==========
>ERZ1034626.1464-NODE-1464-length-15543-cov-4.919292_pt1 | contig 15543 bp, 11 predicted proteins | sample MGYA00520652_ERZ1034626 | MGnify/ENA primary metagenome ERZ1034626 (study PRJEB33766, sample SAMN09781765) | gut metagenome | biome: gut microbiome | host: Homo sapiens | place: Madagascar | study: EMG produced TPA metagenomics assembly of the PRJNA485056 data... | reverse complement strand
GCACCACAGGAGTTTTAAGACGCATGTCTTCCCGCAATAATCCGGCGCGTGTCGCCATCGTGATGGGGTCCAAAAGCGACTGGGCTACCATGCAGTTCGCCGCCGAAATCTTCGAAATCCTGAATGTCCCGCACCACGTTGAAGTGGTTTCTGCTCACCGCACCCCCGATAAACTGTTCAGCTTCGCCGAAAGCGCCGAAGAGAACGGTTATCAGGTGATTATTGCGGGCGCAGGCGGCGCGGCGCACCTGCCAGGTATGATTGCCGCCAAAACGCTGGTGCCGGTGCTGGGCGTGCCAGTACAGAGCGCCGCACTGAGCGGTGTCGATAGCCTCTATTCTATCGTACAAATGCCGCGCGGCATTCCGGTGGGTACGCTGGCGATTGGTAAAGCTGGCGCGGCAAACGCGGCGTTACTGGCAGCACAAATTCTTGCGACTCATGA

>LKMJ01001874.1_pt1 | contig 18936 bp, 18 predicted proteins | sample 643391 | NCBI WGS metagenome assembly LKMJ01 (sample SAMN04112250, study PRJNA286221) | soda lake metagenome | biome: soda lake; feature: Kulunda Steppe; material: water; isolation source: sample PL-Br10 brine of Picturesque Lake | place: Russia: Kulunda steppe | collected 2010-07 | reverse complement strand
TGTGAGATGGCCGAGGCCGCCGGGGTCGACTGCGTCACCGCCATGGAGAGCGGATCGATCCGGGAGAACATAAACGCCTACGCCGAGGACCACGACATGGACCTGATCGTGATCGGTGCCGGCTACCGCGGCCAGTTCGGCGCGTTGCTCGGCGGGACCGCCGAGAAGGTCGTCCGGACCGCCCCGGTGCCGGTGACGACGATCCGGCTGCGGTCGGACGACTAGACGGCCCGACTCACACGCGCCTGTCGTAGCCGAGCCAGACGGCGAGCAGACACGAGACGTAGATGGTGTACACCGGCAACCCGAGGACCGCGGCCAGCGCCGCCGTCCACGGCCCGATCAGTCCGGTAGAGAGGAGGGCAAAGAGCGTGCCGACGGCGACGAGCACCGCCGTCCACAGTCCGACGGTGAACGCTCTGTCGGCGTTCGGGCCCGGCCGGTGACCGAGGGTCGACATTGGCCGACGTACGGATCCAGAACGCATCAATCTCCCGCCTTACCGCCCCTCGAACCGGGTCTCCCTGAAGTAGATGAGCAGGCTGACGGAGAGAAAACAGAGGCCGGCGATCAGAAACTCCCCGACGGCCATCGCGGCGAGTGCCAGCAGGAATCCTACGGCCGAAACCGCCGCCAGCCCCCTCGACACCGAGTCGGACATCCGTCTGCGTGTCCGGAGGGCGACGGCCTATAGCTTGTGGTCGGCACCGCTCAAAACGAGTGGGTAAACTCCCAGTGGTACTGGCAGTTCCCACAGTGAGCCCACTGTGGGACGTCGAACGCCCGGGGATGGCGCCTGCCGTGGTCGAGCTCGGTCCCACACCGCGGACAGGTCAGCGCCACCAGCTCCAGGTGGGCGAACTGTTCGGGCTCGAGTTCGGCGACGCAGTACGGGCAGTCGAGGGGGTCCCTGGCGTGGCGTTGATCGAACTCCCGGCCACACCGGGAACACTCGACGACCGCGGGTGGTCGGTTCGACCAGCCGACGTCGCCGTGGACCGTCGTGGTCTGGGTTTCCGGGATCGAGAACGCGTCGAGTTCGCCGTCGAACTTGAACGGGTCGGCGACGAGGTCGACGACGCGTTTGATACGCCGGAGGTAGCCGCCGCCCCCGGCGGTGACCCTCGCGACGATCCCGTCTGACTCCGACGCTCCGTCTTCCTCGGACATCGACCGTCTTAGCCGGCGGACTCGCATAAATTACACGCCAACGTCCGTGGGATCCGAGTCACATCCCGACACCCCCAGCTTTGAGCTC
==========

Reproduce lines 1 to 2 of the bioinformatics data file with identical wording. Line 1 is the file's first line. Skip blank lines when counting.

>ERZ1034626.1464-NODE-1464-length-15543-cov-4.919292_pt1 | contig 15543 bp, 11 predicted proteins | sample MGYA00520652_ERZ1034626 | MGnify/ENA primary metagenome ERZ1034626 (study PRJEB33766, sample SAMN09781765) | gut metagenome | biome: gut microbiome | host: Homo sapiens | place: Madagascar | study: EMG produced TPA metagenomics assembly of the PRJNA485056 data... | reverse complement strand
GCACCACAGGAGTTTTAAGACGCATGTCTTCCCGCAATAATCCGGCGCGTGTCGCCATCGTGATGGGGTCCAAAAGCGACTGGGCTACCATGCAGTTCGCCGCCGAAATCTTCGAAATCCTGAATGTCCCGCACCACGTTGAAGTGGTTTCTGCTCACCGCACCCCCGATAAACTGTTCAGCTTCGCCGAAAGCGCCGAAGAGAACGGTTATCAGGTGATTATTGCGGGCGCAGGCGGCGCGGCGCACCTGCCAGGTATGATTGCCGCCAAAACGCTGGTGCCGGTGCTGGGCGTGCCAGTACAGAGCGCCGCACTGAGCGGTGTCGATAGCCTCTATTCTATCGTACAAATGCCGCGCGGCATTCCGGTGGGTACGCTGGCGATTGGTAAAGCTGGCGCGGCAAACGCGGCGTTACTGGCAGCACAAATTCTTGCGACTCATGA